4. The rivalry that could get nastiest

Studying the relationship between teammates on this year’s grid remains as fascinating as ever. The Hamilton/Bottas axis appears to be completely tension-free on the account of the Finn’s apparent abhorrence of politics, while Raikkonen knows his place alongside Vettel at Ferrari. Ricciardo/Verstappen generally is smooth sailing publicly at Red Bull, and the Dutchman’s quick apology after Hungary wasn’t much of a surprise. Elsewhere, Felipe Massa acts as almost a wise old uncle to teenage rookie Lance Stroll at Williams.

Which leaves us with back-of-the-grid Sauber, where Pascal Wehrlein and Marcus Ericsson seem to be forever telling the team to get their teammate to let them by … into 17th place … and Force India, the rivalry that has the greatest potential for fireworks from here on in.

The team sits in fourth place in the teams’ race, well behind Red Bull but well ahead of Williams and the rest, and repeating its best-ever constructors’ finish of last year is close to a certainty. More tension between Sergio Perez and Esteban Ocon after what we’ve already seen in Canada, Hungary and especially Azerbaijan? More absolute than that.

Perez has proven himself to be a steady midfield hand for years, has exquisite tyre management skills that can snaffle a surprise podium, and brings plenty of sponsorship cash to the team, while Ocon is fast, on loan from Mercedes, ambitious and has something of a reputation for getting in the way when drivers are on hot laps and he’s not, Ricciardo commenting that he was “not a fan” of the young Frenchman in Hungary.

Perez is the leading driver of the pink pair for now (56 points to 45), but expect this inter-team fight to get more fractious as we tick off the final nine races.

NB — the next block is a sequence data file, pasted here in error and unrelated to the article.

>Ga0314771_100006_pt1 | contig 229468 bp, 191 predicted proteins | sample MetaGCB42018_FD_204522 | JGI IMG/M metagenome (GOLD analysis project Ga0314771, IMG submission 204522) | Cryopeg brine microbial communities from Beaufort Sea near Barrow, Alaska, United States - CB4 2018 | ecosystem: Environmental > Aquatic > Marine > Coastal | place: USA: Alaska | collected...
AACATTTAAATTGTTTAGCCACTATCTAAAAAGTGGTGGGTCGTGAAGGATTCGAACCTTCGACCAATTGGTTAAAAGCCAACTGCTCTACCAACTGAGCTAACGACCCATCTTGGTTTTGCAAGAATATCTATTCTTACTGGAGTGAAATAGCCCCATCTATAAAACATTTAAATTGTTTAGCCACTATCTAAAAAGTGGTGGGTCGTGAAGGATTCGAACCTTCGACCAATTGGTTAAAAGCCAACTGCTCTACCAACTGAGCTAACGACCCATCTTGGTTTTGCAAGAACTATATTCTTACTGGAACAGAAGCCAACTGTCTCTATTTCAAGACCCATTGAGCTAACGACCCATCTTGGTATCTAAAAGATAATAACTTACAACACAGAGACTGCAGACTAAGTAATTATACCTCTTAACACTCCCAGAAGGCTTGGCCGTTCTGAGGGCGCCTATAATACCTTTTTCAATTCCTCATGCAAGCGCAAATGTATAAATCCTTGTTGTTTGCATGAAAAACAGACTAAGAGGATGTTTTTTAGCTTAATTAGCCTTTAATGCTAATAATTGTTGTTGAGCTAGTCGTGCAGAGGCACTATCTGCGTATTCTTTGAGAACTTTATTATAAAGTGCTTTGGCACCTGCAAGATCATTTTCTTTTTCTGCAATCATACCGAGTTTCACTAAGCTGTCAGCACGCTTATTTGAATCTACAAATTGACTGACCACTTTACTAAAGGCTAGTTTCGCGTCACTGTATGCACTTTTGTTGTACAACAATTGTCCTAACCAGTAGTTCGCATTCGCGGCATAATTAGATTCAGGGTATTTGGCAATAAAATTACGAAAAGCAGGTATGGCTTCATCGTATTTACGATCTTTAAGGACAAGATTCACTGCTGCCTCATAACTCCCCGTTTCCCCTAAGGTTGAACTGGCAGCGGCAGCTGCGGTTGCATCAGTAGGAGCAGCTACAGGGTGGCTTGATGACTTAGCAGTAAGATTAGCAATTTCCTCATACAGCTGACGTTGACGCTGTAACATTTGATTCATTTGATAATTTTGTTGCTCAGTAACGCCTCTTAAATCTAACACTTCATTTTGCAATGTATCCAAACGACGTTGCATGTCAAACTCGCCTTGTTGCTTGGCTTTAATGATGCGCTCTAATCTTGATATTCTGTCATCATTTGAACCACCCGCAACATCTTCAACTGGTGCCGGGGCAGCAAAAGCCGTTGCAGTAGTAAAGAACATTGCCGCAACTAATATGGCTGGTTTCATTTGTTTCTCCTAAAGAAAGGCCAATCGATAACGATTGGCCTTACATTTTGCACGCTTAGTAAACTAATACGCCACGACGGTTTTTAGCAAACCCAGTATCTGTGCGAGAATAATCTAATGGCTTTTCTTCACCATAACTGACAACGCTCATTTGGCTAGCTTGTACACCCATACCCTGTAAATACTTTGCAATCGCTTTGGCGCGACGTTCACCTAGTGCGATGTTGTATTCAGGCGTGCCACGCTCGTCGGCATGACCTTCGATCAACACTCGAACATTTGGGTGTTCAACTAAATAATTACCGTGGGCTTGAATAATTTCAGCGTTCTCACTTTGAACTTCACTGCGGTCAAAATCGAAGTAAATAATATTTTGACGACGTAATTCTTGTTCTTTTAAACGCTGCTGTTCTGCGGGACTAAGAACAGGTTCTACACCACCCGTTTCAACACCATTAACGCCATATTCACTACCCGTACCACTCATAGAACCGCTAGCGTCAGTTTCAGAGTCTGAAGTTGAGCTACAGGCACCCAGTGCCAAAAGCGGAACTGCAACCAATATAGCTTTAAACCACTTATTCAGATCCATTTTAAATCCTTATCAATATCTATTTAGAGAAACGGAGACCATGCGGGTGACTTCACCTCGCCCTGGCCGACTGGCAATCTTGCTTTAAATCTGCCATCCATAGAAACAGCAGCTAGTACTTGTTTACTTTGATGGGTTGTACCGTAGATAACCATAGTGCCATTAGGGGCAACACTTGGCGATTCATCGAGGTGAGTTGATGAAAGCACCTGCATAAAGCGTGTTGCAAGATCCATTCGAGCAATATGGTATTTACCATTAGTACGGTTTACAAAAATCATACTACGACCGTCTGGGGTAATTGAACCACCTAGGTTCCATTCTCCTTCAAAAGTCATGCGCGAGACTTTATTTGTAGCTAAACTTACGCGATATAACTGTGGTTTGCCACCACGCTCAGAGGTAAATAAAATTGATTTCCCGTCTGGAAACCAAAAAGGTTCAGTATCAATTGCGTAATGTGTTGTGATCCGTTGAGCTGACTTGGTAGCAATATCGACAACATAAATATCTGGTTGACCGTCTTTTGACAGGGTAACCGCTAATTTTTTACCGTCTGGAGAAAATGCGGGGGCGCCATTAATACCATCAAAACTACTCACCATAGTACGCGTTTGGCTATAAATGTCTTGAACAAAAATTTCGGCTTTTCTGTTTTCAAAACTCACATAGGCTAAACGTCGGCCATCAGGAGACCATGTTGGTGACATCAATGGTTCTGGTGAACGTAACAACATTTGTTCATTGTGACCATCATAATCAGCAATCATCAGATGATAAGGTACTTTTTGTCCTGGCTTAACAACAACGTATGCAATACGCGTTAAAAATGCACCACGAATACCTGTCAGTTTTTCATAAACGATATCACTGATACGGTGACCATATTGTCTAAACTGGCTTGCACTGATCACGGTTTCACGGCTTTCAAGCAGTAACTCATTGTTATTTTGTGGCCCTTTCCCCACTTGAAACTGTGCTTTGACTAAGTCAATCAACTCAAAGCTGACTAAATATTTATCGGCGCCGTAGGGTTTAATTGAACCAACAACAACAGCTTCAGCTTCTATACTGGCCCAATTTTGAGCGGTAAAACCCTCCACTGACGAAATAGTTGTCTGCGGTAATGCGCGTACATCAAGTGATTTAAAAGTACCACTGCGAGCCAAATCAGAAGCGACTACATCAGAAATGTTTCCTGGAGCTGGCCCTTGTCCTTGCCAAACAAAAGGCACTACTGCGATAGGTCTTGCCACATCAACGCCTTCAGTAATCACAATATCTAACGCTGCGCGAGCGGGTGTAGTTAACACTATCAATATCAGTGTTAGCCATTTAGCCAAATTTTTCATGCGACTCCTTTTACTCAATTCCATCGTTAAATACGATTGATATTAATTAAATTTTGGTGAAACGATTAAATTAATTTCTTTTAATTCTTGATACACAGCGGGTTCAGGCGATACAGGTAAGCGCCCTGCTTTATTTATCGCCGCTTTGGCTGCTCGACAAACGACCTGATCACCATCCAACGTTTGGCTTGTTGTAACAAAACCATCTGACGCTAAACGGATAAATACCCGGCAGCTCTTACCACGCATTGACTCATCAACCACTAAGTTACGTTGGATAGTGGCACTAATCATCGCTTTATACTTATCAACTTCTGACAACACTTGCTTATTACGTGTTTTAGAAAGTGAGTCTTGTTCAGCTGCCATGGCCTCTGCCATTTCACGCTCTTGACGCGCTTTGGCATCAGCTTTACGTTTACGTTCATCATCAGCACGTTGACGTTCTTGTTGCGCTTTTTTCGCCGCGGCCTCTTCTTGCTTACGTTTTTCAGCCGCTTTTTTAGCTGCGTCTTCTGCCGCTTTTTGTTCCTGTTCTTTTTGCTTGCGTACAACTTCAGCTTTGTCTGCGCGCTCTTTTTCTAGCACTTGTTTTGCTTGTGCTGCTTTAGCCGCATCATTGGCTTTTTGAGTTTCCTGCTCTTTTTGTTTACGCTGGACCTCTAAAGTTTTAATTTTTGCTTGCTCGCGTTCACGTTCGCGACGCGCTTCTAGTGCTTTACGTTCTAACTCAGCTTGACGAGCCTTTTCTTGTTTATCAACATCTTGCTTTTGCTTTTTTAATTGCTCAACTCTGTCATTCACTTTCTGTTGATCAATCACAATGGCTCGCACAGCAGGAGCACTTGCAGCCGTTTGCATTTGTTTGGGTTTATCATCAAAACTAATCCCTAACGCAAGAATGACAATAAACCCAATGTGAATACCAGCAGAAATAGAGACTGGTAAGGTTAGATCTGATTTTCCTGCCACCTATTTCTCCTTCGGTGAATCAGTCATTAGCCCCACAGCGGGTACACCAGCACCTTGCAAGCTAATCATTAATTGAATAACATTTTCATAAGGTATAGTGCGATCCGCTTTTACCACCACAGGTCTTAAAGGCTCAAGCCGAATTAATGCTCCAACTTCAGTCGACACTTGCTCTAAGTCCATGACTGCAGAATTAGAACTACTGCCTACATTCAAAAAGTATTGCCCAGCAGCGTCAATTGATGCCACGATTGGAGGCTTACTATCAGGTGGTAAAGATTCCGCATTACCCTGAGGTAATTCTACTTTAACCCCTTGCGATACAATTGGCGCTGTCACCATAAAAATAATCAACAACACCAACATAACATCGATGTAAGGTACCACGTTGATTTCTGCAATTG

5. Who’ll be king of the middle?

You could throw a blanket over fifth through eighth in the constructors’ championship, but the standout driver of the eight who ply their trade for Williams, Toro Rosso, Haas and Renault this year has been Carlos Sainz, who has the potential to take Red Bull’s sister squad to heights it has never previously hit.

The Spaniard has 35 of his team’s 39 points to almost single-handedly overhaul Williams’ tally of 41, 15 of which came when Stroll benefitted from the Baku chaos to score a shock first podium in third place (for context, the Canadian’s second-best result came at home in Montreal, when he finished ninth).

Romain Grosjean has had Kevin Magnussen’s measure at Haas, but not by a lot, while Daniil Kvyat’s near-disappearance at Toro Rosso and Jolyon Palmer’s non-contribution as Nico Hulkenberg’s teammate at Renault means Sainz shapes as the star of F1’s second division, and the man most likely to see Toro Rosso finish in the top five in the teams’ race for the first time in its 12-year history.

The 30 F1 stats you need to know

Front to back, top to bottom – here’s the 2017 season in a numerical nutshell.

THIS STORY ORIGINALLY APPEARED ON REDBULL.COM

Ferrari is back, Mercedes isn’t going anywhere, and Red Bull is beginning to get back into the game; these are all storylines we know from the 2017 Formula One season to date. But what about the statistics behind those stories? Which numbers tell the truth about the 11 races this season to date, and which – when spun the right way by their teams – try to paint over a murkier picture?